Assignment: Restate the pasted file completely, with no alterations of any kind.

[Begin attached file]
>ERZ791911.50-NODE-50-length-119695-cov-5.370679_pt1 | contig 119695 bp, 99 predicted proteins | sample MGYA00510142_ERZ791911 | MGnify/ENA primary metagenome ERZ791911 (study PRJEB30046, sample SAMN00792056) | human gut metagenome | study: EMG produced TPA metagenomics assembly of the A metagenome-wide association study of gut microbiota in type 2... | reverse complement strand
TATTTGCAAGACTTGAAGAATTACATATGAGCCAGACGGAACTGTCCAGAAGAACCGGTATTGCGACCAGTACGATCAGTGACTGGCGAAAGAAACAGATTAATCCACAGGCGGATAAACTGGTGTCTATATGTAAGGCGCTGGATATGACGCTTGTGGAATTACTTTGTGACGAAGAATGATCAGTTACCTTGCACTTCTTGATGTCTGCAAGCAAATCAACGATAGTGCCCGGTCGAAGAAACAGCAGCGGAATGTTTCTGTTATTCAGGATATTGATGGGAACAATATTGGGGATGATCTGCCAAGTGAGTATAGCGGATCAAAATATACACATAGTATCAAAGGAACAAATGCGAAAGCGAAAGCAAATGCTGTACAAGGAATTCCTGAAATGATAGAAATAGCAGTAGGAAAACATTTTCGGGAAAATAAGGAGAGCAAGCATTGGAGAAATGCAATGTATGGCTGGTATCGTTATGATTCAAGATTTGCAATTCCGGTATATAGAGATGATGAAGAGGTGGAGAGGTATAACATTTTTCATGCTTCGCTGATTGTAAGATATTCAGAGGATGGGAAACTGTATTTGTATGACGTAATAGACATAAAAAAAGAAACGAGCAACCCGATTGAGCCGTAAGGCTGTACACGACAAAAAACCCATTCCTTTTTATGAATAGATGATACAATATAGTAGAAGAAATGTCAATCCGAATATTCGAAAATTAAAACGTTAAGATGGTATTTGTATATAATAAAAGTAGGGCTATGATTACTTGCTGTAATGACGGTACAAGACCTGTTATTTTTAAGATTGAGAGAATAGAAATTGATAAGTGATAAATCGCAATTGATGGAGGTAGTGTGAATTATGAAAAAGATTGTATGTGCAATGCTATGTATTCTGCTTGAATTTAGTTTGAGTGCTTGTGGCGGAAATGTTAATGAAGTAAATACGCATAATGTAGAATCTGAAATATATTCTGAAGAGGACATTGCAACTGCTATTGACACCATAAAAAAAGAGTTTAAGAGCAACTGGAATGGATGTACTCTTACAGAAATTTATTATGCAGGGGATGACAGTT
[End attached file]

>ERZ791911.50-NODE-50-length-119695-cov-5.370679_pt1 | contig 119695 bp, 99 predicted proteins | sample MGYA00510142_ERZ791911 | MGnify/ENA primary metagenome ERZ791911 (study PRJEB30046, sample SAMN00792056) | human gut metagenome | study: EMG produced TPA metagenomics assembly of the A metagenome-wide association study of gut microbiota in type 2... | reverse complement strand
TATTTGCAAGACTTGAAGAATTACATATGAGCCAGACGGAACTGTCCAGAAGAACCGGTATTGCGACCAGTACGATCAGTGACTGGCGAAAGAAACAGATTAATCCACAGGCGGATAAACTGGTGTCTATATGTAAGGCGCTGGATATGACGCTTGTGGAATTACTTTGTGACGAAGAATGATCAGTTACCTTGCACTTCTTGATGTCTGCAAGCAAATCAACGATAGTGCCCGGTCGAAGAAACAGCAGCGGAATGTTTCTGTTATTCAGGATATTGATGGGAACAATATTGGGGATGATCTGCCAAGTGAGTATAGCGGATCAAAATATACACATAGTATCAAAGGAACAAATGCGAAAGCGAAAGCAAATGCTGTACAAGGAATTCCTGAAATGATAGAAATAGCAGTAGGAAAACATTTTCGGGAAAATAAGGAGAGCAAGCATTGGAGAAATGCAATGTATGGCTGGTATCGTTATGATTCAAGATTTGCAATTCCGGTATATAGAGATGATGAAGAGGTGGAGAGGTATAACATTTTTCATGCTTCGCTGATTGTAAGATATTCAGAGGATGGGAAACTGTATTTGTATGACGTAATAGACATAAAAAAAGAAACGAGCAACCCGATTGAGCCGTAAGGCTGTACACGACAAAAAACCCATTCCTTTTTATGAATAGATGATACAATATAGTAGAAGAAATGTCAATCCGAATATTCGAAAATTAAAACGTTAAGATGGTATTTGTATATAATAAAAGTAGGGCTATGATTACTTGCTGTAATGACGGTACAAGACCTGTTATTTTTAAGATTGAGAGAATAGAAATTGATAAGTGATAAATCGCAATTGATGGAGGTAGTGTGAATTATGAAAAAGATTGTATGTGCAATGCTATGTATTCTGCTTGAATTTAGTTTGAGTGCTTGTGGCGGAAATGTTAATGAAGTAAATACGCATAATGTAGAATCTGAAATATATTCTGAAGAGGACATTGCAACTGCTATTGACACCATAAAAAAAGAGTTTAAGAGCAACTGGAATGGATGTACTCTTACAGAAATTTATTATGCAGGGGATGACAGTT